Dr Ruto has lately been hosting various groups at his Karen home, where he has been dishing out goodies and funding Jua Kali initiatives.
He is keen on inheriting Uhuru’s support base of Mt Kenya that largely secured Jubilee’s win in 2013 and 2017.
Ruto now prefers reaching out to the voter directly. This strategy, some say, has been informed by his apparent fallout with the President and the belief that powerful people in government are opposed to his bid. On Thursday, the DP hosted two children whose argument on how to spend Sh10 at a shop in Nyandarua went viral. His meeting with Teresiah Nyakinyua, aged seven, and nine-year-old James Mwangi was documented on his social media pages, with a video of him freely interacting with the two alongside their parents widely circulated.
The self-styled hustler seeks to endear himself to the voters as just one of them who came from a humble background. He sometimes refers to himself as the son of a peasant.
“Teresiah Nyakinyua and James Mwangi from Kwa Ng'ang'a village in Nyandarua County remind us of our childhood in rural homes; the daily challenge of budgeting for so little in the face of many needs,” he said. “To ensure they have a stable foundation to make their dreams come true, I have assigned my farm manager to personally ensure their parents establish a fully-funded 500-chicken farm,” the DP added.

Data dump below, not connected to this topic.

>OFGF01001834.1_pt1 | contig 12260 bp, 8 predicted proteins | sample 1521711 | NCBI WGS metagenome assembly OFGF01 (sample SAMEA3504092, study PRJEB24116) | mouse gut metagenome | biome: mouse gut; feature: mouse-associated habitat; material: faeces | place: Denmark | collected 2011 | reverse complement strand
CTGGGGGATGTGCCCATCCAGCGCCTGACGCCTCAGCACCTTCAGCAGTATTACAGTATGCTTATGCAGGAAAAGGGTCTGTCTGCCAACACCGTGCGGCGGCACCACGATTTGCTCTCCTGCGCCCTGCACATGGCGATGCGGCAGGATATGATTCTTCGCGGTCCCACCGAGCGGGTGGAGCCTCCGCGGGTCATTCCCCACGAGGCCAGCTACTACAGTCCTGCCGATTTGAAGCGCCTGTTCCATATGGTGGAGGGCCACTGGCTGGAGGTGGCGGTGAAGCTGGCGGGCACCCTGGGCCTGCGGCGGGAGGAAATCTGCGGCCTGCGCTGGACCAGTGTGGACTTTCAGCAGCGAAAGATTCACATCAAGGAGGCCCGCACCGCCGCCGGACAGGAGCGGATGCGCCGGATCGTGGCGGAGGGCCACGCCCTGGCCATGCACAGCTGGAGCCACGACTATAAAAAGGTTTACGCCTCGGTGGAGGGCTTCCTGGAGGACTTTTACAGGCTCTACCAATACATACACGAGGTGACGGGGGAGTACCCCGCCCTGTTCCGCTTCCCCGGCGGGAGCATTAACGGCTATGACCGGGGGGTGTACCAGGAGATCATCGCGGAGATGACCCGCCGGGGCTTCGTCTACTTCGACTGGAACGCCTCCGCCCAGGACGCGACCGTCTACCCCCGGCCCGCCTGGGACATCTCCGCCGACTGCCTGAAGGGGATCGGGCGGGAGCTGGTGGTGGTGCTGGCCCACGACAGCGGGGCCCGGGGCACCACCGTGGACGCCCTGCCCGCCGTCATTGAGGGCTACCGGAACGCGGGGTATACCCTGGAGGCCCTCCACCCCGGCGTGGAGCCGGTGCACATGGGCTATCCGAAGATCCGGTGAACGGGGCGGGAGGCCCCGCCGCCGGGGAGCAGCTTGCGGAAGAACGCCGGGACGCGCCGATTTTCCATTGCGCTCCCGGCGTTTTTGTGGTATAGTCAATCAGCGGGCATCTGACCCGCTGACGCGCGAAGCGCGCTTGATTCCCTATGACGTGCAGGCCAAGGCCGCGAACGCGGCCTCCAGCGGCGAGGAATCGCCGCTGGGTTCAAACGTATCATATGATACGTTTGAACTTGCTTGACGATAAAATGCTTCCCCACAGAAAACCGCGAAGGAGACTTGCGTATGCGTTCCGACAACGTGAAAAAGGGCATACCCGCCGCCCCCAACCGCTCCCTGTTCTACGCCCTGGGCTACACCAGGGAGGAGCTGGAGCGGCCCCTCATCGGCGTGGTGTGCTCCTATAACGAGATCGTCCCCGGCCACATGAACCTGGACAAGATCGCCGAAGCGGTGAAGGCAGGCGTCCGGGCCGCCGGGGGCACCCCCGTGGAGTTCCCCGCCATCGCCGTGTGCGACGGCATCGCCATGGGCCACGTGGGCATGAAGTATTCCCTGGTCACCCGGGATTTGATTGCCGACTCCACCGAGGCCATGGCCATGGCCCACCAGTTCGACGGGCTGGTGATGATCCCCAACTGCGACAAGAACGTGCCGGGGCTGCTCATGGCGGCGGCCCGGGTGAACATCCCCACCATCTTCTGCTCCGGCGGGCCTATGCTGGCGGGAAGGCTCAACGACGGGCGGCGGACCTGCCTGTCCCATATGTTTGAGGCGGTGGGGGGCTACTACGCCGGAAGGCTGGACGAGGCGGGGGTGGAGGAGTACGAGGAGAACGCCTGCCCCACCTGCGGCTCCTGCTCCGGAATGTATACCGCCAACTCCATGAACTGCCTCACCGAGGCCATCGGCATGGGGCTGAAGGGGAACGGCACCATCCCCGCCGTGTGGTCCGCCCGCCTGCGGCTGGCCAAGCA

That same day Ruto hosted another girl from Bomet County, who recited a poem at his Karen residence. Just like he did for the Nyandaru families, Ruto pledged to support the girl, Vasity Chebet Mutai, by establishing a chicken farm to help finance her education.
He has also trained his eyes on winning the backing of the church by meeting religious leaders and raising funds for church projects.
“We appreciate the church for its spiritual and socioeconomic guidance and contribution to our efforts to transform our country. We will continue supporting the church to establish a more united country,” he said when he hosted bishops from Kitui, Makueni and Machakos counties.
On Tuesday, he hosted leaders from Maasai led by MP Katoo ole Metito and Senator Mary Seneta at his home.
Raila has, on the other hand, invested his energies in revamping ODM. This week he disbanded the National Elections Board and Party National Disciplinary Committee, and reconstituted them.